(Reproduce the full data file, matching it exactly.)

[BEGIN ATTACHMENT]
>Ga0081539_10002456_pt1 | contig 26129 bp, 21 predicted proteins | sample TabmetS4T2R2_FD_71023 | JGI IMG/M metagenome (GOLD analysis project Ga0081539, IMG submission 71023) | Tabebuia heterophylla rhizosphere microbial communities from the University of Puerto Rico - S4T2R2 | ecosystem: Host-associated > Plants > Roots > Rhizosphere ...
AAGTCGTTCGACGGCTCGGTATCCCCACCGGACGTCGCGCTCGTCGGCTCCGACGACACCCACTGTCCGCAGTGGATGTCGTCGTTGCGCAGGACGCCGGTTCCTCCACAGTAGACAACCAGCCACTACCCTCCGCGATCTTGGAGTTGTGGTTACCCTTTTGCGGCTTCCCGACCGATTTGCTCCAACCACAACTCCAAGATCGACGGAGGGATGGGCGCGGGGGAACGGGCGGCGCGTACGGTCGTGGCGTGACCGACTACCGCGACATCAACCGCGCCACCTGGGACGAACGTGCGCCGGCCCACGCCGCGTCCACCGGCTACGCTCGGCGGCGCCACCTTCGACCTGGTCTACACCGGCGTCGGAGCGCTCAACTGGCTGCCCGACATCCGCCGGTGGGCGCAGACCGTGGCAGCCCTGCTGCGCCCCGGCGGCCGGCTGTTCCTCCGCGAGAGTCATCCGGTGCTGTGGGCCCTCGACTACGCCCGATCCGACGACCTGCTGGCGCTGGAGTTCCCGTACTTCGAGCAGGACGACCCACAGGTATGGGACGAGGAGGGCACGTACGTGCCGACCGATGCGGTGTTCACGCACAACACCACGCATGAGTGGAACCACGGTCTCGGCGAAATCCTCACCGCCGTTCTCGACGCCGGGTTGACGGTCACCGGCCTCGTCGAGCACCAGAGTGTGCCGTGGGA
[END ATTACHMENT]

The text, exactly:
>Ga0081539_10002456_pt1 | contig 26129 bp, 21 predicted proteins | sample TabmetS4T2R2_FD_71023 | JGI IMG/M metagenome (GOLD analysis project Ga0081539, IMG submission 71023) | Tabebuia heterophylla rhizosphere microbial communities from the University of Puerto Rico - S4T2R2 | ecosystem: Host-associated > Plants > Roots > Rhizosphere ...
AAGTCGTTCGACGGCTCGGTATCCCCACCGGACGTCGCGCTCGTCGGCTCCGACGACACCCACTGTCCGCAGTGGATGTCGTCGTTGCGCAGGACGCCGGTTCCTCCACAGTAGACAACCAGCCACTACCCTCCGCGATCTTGGAGTTGTGGTTACCCTTTTGCGGCTTCCCGACCGATTTGCTCCAACCACAACTCCAAGATCGACGGAGGGATGGGCGCGGGGGAACGGGCGGCGCGTACGGTCGTGGCGTGACCGACTACCGCGACATCAACCGCGCCACCTGGGACGAACGTGCGCCGGCCCACGCCGCGTCCACCGGCTACGCTCGGCGGCGCCACCTTCGACCTGGTCTACACCGGCGTCGGAGCGCTCAACTGGCTGCCCGACATCCGCCGGTGGGCGCAGACCGTGGCAGCCCTGCTGCGCCCCGGCGGCCGGCTGTTCCTCCGCGAGAGTCATCCGGTGCTGTGGGCCCTCGACTACGCCCGATCCGACGACCTGCTGGCGCTGGAGTTCCCGTACTTCGAGCAGGACGACCCACAGGTATGGGACGAGGAGGGCACGTACGTGCCGACCGATGCGGTGTTCACGCACAACACCACGCATGAGTGGAACCACGGTCTCGGCGAAATCCTCACCGCCGTTCTCGACGCCGGGTTGACGGTCACCGGCCTCGTCGAGCACCAGAGTGTGCCGTGGGA